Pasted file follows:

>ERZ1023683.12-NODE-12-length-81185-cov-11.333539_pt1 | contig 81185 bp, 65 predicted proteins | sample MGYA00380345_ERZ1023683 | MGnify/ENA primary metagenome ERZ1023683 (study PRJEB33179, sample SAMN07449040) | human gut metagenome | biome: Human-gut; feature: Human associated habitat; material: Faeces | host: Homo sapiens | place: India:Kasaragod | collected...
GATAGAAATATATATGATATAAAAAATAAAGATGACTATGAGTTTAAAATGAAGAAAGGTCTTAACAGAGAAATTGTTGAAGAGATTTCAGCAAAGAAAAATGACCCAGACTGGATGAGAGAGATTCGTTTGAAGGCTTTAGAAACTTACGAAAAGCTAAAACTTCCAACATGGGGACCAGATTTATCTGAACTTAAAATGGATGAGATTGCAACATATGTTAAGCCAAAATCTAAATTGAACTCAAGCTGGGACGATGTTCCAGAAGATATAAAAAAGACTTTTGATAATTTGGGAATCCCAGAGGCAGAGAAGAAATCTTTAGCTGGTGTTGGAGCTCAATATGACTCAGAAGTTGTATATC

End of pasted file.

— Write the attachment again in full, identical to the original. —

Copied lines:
>ERZ1023683.12-NODE-12-length-81185-cov-11.333539_pt1 | contig 81185 bp, 65 predicted proteins | sample MGYA00380345_ERZ1023683 | MGnify/ENA primary metagenome ERZ1023683 (study PRJEB33179, sample SAMN07449040) | human gut metagenome | biome: Human-gut; feature: Human associated habitat; material: Faeces | host: Homo sapiens | place: India:Kasaragod | collected...
GATAGAAATATATATGATATAAAAAATAAAGATGACTATGAGTTTAAAATGAAGAAAGGTCTTAACAGAGAAATTGTTGAAGAGATTTCAGCAAAGAAAAATGACCCAGACTGGATGAGAGAGATTCGTTTGAAGGCTTTAGAAACTTACGAAAAGCTAAAACTTCCAACATGGGGACCAGATTTATCTGAACTTAAAATGGATGAGATTGCAACATATGTTAAGCCAAAATCTAAATTGAACTCAAGCTGGGACGATGTTCCAGAAGATATAAAAAAGACTTTTGATAATTTGGGAATCCCAGAGGCAGAGAAGAAATCTTTAGCTGGTGTTGGAGCTCAATATGACTCAGAAGTTGTATATC